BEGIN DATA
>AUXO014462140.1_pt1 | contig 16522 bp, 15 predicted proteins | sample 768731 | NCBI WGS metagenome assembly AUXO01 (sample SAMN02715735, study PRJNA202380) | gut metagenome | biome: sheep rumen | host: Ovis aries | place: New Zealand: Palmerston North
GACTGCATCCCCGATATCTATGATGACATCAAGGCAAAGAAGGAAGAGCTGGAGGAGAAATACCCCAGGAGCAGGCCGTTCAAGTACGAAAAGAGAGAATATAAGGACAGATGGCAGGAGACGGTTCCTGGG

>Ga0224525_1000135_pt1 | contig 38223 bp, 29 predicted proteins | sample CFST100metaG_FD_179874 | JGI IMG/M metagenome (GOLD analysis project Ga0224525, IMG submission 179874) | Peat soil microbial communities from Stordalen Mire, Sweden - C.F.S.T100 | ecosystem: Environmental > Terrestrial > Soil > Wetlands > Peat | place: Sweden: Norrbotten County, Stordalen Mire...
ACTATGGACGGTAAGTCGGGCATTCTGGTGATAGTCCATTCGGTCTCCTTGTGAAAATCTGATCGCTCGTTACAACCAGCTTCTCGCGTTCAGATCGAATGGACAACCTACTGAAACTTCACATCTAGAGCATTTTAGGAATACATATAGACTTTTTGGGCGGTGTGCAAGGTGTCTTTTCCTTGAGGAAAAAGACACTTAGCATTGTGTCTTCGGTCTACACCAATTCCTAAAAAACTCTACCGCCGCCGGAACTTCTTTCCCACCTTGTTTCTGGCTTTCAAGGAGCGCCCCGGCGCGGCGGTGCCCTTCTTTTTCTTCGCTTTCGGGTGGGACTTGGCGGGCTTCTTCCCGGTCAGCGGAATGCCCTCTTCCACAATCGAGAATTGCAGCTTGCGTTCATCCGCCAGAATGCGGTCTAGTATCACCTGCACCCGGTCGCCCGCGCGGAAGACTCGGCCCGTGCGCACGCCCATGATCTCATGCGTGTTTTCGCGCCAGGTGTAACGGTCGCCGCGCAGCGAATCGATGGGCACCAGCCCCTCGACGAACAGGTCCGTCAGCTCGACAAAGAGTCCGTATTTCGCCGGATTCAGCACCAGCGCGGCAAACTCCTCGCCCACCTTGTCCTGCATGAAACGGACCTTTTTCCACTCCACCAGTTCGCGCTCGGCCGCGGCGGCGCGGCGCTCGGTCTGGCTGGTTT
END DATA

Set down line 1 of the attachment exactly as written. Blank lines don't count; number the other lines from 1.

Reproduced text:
>AUXO014462140.1_pt1 | contig 16522 bp, 15 predicted proteins | sample 768731 | NCBI WGS metagenome assembly AUXO01 (sample SAMN02715735, study PRJNA202380) | gut metagenome | biome: sheep rumen | host: Ovis aries | place: New Zealand: Palmerston North